These trials can last for ten years maximum, or five years only if the DHS has not been validated and can be renewed if necessary (they cannot last more than fifteen years). It can be decided upon if the file put together for a definitive classification is insufficient and if it seems necessary to assess the variety on a wide scale. Refused definitive classification makes it mandatory, once the maximum trial period has expired, to destroy this trial.
Find all the OSCAR monitored resistant grape varieties with temporary or definitive classification on our page Resistant grape varieties.
2016 saw the entry into force of the planting licensing regime which superseded the planting rights regime, with two major changes: the separation of the registration procedures for the official listing and the classification – until then, varieties registered in the French official listing were classified automatically – and the creation of the temporary classification (see above).
Temporary classification offers the possibility of setting up trials for newly-created varieties (for example, the INRA varieties) or varieties registered in the official listings of other EU Member States. The files must be submitted to FranceAgriMer between 1 January and 31 March or between 1 August and 30 September. The cost is about €400 including VAT (decision DG FAM INTV-CONTNORM-2016-19).
– All planting must be declared to the wine-growing department of the DGDDI (Directorate General of Customs and Indirect Taxation). The experimental nature of the vine is indicated in the nature of the vine (EX mention).
– The maximum size for a trial plot is set at 1 hectare for a same variety.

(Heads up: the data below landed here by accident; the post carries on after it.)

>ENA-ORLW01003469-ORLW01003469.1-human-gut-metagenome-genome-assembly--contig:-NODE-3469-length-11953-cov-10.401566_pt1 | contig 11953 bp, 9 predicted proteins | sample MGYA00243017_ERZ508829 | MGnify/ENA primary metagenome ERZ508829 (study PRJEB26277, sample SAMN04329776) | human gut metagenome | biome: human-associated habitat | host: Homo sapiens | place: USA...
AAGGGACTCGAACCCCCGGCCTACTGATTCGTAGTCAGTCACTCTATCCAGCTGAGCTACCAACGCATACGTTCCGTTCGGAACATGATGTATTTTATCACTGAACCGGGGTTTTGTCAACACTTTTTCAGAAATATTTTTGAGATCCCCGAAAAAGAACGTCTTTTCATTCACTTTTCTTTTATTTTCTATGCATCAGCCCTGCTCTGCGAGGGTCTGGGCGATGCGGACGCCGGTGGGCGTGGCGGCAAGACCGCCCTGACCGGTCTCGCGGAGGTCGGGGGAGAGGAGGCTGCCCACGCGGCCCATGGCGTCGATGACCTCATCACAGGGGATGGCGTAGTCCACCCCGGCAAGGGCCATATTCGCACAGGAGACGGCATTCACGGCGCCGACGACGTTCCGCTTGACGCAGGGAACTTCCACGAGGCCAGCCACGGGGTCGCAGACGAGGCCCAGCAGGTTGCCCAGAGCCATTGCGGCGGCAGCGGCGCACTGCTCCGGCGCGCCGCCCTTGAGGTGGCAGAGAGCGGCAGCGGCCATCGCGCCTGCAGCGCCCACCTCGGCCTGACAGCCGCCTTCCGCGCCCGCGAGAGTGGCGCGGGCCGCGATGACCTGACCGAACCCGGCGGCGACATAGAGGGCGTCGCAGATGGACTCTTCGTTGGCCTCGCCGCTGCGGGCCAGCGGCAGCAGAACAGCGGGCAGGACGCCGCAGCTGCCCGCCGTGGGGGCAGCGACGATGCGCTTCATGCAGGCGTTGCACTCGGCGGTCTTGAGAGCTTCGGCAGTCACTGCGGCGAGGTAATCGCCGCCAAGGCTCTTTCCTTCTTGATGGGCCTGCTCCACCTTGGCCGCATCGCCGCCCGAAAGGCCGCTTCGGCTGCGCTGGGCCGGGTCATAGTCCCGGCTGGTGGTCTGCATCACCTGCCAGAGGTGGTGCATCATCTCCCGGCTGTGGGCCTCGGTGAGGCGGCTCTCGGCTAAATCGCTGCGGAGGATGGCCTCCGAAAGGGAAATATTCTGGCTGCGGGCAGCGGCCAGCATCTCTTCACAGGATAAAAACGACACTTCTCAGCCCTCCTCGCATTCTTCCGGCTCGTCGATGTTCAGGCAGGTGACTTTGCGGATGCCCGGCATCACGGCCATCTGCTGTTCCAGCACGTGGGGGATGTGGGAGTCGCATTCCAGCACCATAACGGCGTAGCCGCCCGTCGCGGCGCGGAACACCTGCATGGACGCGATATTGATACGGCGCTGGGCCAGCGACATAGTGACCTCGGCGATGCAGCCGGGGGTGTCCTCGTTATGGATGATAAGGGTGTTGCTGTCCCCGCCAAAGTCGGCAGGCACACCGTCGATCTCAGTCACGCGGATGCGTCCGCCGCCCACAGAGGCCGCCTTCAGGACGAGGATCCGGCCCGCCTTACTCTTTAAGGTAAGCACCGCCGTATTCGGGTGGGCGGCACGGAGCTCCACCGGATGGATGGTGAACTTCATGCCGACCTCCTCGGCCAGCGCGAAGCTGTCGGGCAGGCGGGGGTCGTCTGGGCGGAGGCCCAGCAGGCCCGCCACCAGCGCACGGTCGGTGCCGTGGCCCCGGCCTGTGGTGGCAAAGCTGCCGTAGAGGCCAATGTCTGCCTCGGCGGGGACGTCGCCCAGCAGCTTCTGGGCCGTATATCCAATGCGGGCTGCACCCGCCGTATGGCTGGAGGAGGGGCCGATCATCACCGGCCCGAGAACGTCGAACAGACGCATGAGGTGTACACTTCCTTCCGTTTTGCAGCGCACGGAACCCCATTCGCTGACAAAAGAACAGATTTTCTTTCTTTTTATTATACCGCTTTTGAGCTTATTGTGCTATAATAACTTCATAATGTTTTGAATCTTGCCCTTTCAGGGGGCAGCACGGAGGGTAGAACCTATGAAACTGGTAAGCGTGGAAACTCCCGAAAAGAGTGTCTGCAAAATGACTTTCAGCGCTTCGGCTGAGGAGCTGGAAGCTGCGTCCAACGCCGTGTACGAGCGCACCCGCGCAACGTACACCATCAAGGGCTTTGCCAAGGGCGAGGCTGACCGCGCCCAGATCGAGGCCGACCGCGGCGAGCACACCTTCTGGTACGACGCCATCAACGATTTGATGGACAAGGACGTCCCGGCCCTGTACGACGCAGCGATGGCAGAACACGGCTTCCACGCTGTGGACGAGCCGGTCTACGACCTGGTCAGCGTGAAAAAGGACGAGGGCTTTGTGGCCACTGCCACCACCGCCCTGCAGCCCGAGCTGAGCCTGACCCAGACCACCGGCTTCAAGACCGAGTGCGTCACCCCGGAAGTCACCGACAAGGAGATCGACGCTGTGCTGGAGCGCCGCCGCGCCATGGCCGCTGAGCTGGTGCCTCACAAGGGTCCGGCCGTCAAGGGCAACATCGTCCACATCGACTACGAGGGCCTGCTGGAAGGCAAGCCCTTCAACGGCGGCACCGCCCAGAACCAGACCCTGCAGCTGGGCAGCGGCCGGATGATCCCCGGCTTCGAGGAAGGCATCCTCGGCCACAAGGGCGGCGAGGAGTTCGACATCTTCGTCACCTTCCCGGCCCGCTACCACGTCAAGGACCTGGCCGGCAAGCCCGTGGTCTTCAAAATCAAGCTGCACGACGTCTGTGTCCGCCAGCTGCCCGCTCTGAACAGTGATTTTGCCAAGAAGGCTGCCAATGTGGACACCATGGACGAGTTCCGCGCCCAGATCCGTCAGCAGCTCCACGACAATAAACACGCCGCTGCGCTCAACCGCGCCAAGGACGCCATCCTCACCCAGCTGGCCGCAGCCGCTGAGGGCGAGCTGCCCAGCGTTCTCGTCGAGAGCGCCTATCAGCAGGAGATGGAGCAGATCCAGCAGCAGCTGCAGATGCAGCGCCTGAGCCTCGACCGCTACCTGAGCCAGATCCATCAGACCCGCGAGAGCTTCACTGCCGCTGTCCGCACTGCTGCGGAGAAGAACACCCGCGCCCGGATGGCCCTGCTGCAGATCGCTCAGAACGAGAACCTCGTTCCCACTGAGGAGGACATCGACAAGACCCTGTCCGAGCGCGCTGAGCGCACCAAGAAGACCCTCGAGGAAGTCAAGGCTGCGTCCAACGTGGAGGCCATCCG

– The trial areas have a fixed quota of 20 hectare per variety per production area (three hectares nationally for new hybrids with no DHS as yet). The production area councils can state the trial monitoring modalities and on the relevance of the trials when other tests are conducted elsewhere on the same variety.
– The duration of the trial is limited to fifteen years (see above). Thus, when there is no definitive classification at the end of fifteen years, the plot has to be grubbed up.
– The wine produced on these plots is marketed without geographical indication and must not state the name of the grape variety.
– The trial must be monitored by a competed body. It is stated (Order establishing the classification modalities for wine-grape vine varieties, version of 10 December 2015 and final version of 9 May 2016) that the body must have available a technical manager “with proven training in trials to Masters 2 level minimum”. The trial reports are supplied to FranceAgriMer and made public.
Since 1 January 2016, the planting of vines is subject to the planting licensing regime, but the planting or replanting of surfaces intended for the trials can be exempt (Delegated Regulation (EU) 2015/560, decision DG FAM INTV-CONTNORM-2016-20).
For the moment, the answer is clearly no. In normal circumstances, for a grape variety to be registered in the specifications for an AOC (the equivalent of PDO in France), a file to alter the specifications must be submitted to INAO (The National Institute of origin and quality in France), apart from its classification and registration in the official catalogue. Every major alteration to the specifications must be preceded by studies and trials. The grape variety in question must be tested for ten or so years in the AOC area so that it can potentially be included in the specifications as an accessory grape variety, with no more than 10% share in the blends. Any new introduction can only take place if its maintains or reaffirms the typical features of the AOC and its link to the land.
There is, however, a legislative obstacle to the arrival of resistant grape varieties in PDO: European regulations prohibit the taking into account of varieties from interspecific crosses (Regulation (EU) 1308/2013), which is the case of resistant grape varieties (bred by crossing Vitis vinifera with other species)! Note that this does not apply to the PGI which can introduce grape varieties from interspecific crosses in the specifications.
Find out more:
INAO, Jacques Gautier and Eric Rosaz, 2014. L’évolution de l’encépagement des indications géographiques française: outils de gestion du vignoble et contraintes subies